Oh, My Pop Culture Jesus: O Death!

Do I really need to explain why death is important to religion? Life, death, and the afterlife are key parts of any religion. That mysterious force that is death has perplexed humanity for… well, ever. Why do some people die while others live? And what part does God have in it all? Well, let’s look at my three favorite examples of Death as he/she is often personified in pop culture.

Check out the first appearance of Supernatural’s Death.

Man, doesn’t that video just give you chills.

The portrayal of Death in Supernatural is one of my favorites. Despite looking completely normal, if a bit skeletal, Death is clearly a wholly other being of great power. When Dean Winchester first meets Death it becomes very clear fighting Death will not be plausible. That becomes even more obvious when Dean actually talks to Death. Death describes how he is so powerful that to him Dean appears like nothing more than an ameba and even describes Lucifer, arguably one of the most powerful angels in exist as “a bratty child.” But Death’s power becomes even more obvious when he talks about God. He describes himself as being as old as God, maybe even older. He furthermore explains how in the end even God will die and he’ll reap God. And though it’s never shown in the TV series, it is implied that Death talks to God and knows where God is—God has been notably absent in the show. Death, like God, sees the big picture and understands how the world works. Because of his power and his ability to understand seemingly everything, Death appears as this indifferent larger-than-life figure.

Death spares Chicago because he likes the pizza, he pulls Sam’s soul from hell, but refuses to do the same for Adam, and seems to only do this because he wants something from Dean. The only person that Death seems particularly fond is actually God. When Dean, Sam, and Bobby bind Death to them in order to kill Castiel, who proclaimed himself god, Death doesn’t understand that they want him to kill the Castiel god and thinks that they want him to kill the God. Death tries to stall. He lies and says that he can’t, and when Castiel shows up calling himself god Death makes fun of him, calling him a “mutated angel” and says, “I know God, and you sir, are no God.”

I think the Death of Supernatural is portrayed as he is because he is based on humanity’s own feelings about death. Death is the awe-inspiring, impartial, unfeeling force in the universe, but for those of us with some spirituality we also have a sense that Death is part of something greater and more important. In this respect, Death in Supernatural is portrayed extremely well.

Neil Gaiman and Terry Pratchett, how do I love thee? Let me count the ways…

I’m not ashamed to say that Good Omens is perhaps my all-time favorite novels with one of my all-time favorite portrayals of Death, or I guess for these purposes we should call him DEATH. In this portrayal, DEATH is not impartial. DEATH is excited for the end of the world. It is described by him and the other horseman as waiting for Christmas or your birthday. At the end of the novel, the antichrist Adam faces down DEATH because he doesn’t want the world to end. DEATH wants the world to end and tries to convince Adam to follow along with his nature, but when Adam and his friends defeat the other horseman, DEATH grudgingly concedes that the apocalypse cannot continue, but makes of point of saying that he is not defeated.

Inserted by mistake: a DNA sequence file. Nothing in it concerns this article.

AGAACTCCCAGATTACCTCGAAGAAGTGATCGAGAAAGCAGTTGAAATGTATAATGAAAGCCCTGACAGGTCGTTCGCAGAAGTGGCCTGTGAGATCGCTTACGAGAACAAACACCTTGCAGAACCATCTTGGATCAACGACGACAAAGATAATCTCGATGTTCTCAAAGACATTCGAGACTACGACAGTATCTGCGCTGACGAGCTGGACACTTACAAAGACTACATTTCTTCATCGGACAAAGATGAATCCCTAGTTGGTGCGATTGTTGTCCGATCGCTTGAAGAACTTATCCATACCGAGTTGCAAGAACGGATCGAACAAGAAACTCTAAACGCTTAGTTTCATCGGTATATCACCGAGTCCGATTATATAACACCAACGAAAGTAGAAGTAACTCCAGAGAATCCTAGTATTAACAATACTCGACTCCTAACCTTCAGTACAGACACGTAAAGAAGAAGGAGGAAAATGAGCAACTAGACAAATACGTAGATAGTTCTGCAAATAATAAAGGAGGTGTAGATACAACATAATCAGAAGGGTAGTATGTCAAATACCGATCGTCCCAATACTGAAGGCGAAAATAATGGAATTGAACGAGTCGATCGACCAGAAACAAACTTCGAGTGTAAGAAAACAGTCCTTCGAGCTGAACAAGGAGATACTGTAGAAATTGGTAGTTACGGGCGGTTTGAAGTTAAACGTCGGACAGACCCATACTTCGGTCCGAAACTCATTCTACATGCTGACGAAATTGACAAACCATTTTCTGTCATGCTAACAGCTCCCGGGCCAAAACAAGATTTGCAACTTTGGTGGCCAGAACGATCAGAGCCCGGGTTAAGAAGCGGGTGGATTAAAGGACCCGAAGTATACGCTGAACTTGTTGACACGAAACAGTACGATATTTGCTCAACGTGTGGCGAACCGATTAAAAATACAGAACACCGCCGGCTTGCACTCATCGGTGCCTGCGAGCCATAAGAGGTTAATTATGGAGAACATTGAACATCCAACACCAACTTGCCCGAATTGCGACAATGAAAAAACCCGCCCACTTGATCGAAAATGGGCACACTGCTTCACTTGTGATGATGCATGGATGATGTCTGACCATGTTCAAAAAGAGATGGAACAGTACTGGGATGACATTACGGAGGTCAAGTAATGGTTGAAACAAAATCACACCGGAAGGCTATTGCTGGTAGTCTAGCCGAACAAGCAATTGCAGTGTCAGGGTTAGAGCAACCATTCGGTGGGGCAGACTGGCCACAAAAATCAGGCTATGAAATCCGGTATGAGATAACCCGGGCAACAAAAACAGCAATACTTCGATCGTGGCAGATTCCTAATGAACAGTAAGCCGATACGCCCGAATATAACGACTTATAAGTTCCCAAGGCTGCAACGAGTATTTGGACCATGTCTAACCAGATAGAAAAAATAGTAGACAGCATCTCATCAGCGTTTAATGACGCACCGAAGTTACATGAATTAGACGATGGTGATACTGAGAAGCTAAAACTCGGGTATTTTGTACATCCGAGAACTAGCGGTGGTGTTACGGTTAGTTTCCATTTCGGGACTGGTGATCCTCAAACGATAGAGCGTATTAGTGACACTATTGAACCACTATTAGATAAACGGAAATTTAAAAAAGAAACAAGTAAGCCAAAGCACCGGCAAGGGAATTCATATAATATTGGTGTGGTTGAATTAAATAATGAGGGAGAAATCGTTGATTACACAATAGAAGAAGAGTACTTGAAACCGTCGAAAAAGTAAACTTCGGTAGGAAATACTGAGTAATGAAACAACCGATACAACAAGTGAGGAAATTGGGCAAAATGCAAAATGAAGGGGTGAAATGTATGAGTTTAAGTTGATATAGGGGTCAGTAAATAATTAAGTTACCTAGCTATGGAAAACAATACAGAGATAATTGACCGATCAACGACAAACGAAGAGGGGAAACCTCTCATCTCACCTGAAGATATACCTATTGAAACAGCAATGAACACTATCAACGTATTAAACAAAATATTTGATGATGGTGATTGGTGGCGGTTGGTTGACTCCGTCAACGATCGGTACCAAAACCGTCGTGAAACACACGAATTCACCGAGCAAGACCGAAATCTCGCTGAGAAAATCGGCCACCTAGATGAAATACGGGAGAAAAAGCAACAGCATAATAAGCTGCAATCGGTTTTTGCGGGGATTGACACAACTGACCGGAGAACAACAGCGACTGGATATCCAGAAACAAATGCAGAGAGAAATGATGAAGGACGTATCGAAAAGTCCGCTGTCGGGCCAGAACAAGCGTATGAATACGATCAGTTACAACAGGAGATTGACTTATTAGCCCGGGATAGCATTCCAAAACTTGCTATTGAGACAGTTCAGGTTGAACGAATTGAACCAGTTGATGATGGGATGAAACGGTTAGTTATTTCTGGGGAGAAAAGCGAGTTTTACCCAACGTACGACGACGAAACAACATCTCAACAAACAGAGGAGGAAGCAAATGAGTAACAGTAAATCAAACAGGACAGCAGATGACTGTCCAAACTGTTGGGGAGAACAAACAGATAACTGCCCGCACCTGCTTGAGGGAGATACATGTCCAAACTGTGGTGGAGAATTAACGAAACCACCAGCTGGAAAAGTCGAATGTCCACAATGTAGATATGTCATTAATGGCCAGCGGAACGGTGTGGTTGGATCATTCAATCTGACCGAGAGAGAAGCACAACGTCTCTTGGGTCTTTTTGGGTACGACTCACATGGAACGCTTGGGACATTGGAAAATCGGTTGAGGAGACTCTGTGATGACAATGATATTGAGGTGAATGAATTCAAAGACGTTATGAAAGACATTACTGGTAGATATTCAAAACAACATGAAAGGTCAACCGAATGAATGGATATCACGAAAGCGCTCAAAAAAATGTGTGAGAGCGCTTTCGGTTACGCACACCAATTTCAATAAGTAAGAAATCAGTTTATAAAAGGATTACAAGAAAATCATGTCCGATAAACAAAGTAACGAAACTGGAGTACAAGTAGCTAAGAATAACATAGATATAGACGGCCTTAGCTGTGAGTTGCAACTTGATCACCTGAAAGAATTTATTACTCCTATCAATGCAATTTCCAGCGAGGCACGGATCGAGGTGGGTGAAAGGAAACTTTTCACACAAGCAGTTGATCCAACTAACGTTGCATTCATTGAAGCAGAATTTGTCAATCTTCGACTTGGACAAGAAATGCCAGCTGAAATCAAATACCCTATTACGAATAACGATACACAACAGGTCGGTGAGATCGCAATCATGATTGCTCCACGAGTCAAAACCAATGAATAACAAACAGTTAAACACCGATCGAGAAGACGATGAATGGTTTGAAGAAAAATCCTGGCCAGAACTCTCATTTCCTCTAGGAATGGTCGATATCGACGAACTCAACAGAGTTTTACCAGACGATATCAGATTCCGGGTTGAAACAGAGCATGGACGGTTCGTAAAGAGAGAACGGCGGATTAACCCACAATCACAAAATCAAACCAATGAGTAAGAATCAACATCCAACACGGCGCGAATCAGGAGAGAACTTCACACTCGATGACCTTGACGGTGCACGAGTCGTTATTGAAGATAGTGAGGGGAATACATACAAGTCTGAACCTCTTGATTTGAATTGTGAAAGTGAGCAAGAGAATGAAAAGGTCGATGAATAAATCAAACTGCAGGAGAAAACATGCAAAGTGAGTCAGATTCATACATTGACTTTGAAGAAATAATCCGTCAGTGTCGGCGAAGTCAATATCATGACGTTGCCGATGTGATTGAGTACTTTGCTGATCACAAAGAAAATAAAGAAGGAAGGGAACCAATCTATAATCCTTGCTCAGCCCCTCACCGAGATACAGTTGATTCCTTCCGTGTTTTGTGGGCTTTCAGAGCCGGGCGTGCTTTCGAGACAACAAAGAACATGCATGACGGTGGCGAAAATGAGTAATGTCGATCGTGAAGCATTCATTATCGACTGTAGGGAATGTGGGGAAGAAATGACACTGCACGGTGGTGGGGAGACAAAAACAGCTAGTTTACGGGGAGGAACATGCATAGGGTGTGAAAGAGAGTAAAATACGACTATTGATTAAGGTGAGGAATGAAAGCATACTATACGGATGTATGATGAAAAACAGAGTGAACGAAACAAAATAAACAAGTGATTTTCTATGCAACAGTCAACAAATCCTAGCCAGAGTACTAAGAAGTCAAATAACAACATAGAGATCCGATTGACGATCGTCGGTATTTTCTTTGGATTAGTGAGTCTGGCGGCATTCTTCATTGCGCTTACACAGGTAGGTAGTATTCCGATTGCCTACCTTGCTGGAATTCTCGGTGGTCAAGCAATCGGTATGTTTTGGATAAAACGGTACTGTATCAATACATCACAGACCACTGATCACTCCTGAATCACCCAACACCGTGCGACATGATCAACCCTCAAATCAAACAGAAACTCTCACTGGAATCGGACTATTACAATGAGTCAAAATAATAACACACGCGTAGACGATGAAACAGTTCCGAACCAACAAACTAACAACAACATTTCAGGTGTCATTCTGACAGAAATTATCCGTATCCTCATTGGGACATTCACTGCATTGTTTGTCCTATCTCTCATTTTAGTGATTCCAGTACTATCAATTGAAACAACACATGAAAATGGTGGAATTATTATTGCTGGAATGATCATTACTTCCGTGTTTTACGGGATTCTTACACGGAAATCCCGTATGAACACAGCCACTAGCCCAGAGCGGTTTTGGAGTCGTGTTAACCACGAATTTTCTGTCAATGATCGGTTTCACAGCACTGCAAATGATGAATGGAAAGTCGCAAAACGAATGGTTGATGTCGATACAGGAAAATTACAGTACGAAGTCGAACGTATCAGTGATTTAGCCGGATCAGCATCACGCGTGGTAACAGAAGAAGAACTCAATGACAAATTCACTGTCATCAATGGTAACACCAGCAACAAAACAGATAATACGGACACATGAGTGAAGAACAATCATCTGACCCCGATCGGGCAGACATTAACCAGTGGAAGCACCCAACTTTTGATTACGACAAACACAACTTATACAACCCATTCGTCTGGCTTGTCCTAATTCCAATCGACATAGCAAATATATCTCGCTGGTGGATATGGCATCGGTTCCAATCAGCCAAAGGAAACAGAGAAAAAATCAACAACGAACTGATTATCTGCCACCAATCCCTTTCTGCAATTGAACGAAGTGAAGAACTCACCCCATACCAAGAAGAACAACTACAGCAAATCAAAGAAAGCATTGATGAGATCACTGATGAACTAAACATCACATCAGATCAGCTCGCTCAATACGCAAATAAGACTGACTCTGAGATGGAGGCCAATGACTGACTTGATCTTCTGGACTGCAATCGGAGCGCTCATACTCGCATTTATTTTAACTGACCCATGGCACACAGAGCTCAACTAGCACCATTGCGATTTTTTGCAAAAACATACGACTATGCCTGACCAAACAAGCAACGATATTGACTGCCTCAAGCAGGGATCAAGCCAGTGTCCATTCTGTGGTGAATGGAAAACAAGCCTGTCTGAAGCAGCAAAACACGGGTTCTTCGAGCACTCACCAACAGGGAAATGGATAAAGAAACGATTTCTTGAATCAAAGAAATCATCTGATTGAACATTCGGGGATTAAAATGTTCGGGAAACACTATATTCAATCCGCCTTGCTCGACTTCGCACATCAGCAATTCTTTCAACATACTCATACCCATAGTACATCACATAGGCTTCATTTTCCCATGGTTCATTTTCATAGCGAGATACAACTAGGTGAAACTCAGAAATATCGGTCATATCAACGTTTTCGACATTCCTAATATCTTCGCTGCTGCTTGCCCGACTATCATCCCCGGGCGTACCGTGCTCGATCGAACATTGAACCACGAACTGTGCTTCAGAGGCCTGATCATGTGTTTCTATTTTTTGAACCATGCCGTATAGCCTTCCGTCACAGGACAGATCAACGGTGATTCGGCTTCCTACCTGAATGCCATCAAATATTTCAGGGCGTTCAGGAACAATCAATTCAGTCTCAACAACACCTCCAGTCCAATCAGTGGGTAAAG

BUT I, he said, AM NOT LIKE THEM. I AM AZRAEL, CREATED TO BE CREATION’S SHADOW. YOU CANNOT DESTROY ME. THAT WOULD DESTROY THE WORLD.

The heat of their stare faded. Adam scratched his nose.

“Oh, I don’t know,” he said. “There might be a way.” He grinned back.

DEATH himself cannot be defeated and even the other horsemen seem to continue to exist in some form, but Adam implies that perhaps there is a way. I think this might be implying the idea that Christ defeats it in the act of his crucifixion and resurrection, or even the obvious fact that if DEATH does go through with the apocalypse there will either be Hell on earth or Heaven on earth, meaning that DEATH would no longer need to exist. In enacting the apocalypse, DEATH would actually be killing himself.

Neil Gaiman apparently owns my soul because he has another portrayal of Death that is my absolute favorite. Death in the Sandman Comics is very different for several reasons. First, unlike most portrayals of Death, this Death is a woman, shown as being a young attractive goth chick. She is also very different in the way that she functions. This Death is not distant, impartial, uncaring; she is invested in the world. She adds the spark of life to all babies when they are born and remembers them all, calling them by name when they die. She enjoys life and enjoys humanity and the many other creatures that inhabit the Sandman universe. She is often seen giving advice to her brother Dream and genuinely seems to care about everyone.

This Death is clearly a benevolent and caring one who understands the importance of Death, while understanding the fear and misunderstanding of Death that comes from those finite beings that can’t see the larger picture.

I hope all this talk about Death hasn’t depressed anyone. Personally, I find it extremely hopeful. This makes me think that though we humans fear our own death, we fear the death of everything just as much, while at the same time many people long for the end of days. Weird, right?

Next time on Oh, My Pop Culture Jesus: The End is Here

Tune in next time and find some religion!

 

2 thoughts on “Oh, My Pop Culture Jesus: O Death!

  1. Pingback: Oh, My Pop-Culture Shinigami: The Gods of Death | Lady Geek Girl and Friends

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